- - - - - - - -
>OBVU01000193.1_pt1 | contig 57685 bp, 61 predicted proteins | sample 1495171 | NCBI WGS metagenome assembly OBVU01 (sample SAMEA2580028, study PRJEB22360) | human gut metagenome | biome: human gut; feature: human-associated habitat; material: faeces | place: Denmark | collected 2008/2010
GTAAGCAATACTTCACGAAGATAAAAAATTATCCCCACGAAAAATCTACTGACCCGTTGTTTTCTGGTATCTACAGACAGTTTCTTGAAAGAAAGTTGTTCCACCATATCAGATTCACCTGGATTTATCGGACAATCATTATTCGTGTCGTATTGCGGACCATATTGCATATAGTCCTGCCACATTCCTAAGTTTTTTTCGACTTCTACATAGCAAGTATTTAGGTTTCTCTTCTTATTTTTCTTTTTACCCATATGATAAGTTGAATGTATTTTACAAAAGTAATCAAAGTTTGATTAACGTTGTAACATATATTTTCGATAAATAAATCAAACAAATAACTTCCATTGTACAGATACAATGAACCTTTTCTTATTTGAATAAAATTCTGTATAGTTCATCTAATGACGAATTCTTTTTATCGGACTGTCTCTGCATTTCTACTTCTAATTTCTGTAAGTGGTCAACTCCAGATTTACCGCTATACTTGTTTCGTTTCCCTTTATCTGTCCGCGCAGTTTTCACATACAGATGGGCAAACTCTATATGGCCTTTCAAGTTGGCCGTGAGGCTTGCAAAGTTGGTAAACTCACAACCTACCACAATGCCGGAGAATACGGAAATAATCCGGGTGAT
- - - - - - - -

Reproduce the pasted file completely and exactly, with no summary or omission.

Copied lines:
>OBVU01000193.1_pt1 | contig 57685 bp, 61 predicted proteins | sample 1495171 | NCBI WGS metagenome assembly OBVU01 (sample SAMEA2580028, study PRJEB22360) | human gut metagenome | biome: human gut; feature: human-associated habitat; material: faeces | place: Denmark | collected 2008/2010
GTAAGCAATACTTCACGAAGATAAAAAATTATCCCCACGAAAAATCTACTGACCCGTTGTTTTCTGGTATCTACAGACAGTTTCTTGAAAGAAAGTTGTTCCACCATATCAGATTCACCTGGATTTATCGGACAATCATTATTCGTGTCGTATTGCGGACCATATTGCATATAGTCCTGCCACATTCCTAAGTTTTTTTCGACTTCTACATAGCAAGTATTTAGGTTTCTCTTCTTATTTTTCTTTTTACCCATATGATAAGTTGAATGTATTTTACAAAAGTAATCAAAGTTTGATTAACGTTGTAACATATATTTTCGATAAATAAATCAAACAAATAACTTCCATTGTACAGATACAATGAACCTTTTCTTATTTGAATAAAATTCTGTATAGTTCATCTAATGACGAATTCTTTTTATCGGACTGTCTCTGCATTTCTACTTCTAATTTCTGTAAGTGGTCAACTCCAGATTTACCGCTATACTTGTTTCGTTTCCCTTTATCTGTCCGCGCAGTTTTCACATACAGATGGGCAAACTCTATATGGCCTTTCAAGTTGGCCGTGAGGCTTGCAAAGTTGGTAAACTCACAACCTACCACAATGCCGGAGAATACGGAAATAATCCGGGTGAT